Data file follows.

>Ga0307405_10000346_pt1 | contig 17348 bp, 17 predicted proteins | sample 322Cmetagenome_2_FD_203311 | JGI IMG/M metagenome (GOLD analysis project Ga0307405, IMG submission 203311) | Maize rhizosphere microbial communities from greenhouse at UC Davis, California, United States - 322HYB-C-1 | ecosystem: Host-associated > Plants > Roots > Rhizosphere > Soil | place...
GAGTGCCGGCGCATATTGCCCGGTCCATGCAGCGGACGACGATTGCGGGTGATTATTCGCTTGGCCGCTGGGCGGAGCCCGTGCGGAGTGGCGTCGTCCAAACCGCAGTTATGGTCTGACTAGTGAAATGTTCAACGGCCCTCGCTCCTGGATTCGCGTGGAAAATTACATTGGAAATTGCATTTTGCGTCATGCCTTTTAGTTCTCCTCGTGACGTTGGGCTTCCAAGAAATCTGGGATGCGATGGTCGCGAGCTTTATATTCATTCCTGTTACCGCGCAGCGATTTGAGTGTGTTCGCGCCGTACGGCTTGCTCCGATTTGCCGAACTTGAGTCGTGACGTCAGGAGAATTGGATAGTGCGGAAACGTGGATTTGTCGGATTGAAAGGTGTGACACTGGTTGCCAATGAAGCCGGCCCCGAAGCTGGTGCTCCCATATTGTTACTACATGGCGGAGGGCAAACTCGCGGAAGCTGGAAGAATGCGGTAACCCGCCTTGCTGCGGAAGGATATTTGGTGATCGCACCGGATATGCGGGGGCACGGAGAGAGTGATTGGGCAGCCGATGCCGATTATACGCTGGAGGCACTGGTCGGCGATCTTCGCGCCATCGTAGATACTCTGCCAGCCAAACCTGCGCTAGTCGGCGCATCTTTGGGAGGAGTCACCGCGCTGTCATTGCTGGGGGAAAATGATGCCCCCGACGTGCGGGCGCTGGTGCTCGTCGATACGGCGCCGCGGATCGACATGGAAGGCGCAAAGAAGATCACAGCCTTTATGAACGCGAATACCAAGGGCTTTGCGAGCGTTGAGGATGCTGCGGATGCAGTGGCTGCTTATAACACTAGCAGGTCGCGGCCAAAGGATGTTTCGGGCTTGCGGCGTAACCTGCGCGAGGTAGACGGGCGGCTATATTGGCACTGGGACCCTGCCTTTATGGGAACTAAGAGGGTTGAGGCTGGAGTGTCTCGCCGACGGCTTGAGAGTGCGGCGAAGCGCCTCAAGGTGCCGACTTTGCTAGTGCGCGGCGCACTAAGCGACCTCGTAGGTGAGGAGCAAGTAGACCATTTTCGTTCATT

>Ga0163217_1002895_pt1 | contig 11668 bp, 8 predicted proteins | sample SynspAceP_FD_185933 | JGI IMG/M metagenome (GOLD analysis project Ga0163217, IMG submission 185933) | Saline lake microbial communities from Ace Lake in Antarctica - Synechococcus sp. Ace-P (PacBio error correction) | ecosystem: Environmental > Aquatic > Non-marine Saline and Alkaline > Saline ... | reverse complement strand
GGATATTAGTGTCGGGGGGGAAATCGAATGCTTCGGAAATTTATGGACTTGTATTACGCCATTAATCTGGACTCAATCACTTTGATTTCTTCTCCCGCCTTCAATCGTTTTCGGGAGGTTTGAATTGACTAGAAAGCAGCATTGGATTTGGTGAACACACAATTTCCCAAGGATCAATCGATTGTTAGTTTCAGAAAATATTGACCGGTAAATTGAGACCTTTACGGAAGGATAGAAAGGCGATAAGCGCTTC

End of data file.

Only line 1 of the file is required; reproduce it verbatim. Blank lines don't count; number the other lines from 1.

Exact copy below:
>Ga0307405_10000346_pt1 | contig 17348 bp, 17 predicted proteins | sample 322Cmetagenome_2_FD_203311 | JGI IMG/M metagenome (GOLD analysis project Ga0307405, IMG submission 203311) | Maize rhizosphere microbial communities from greenhouse at UC Davis, California, United States - 322HYB-C-1 | ecosystem: Host-associated > Plants > Roots > Rhizosphere > Soil | place...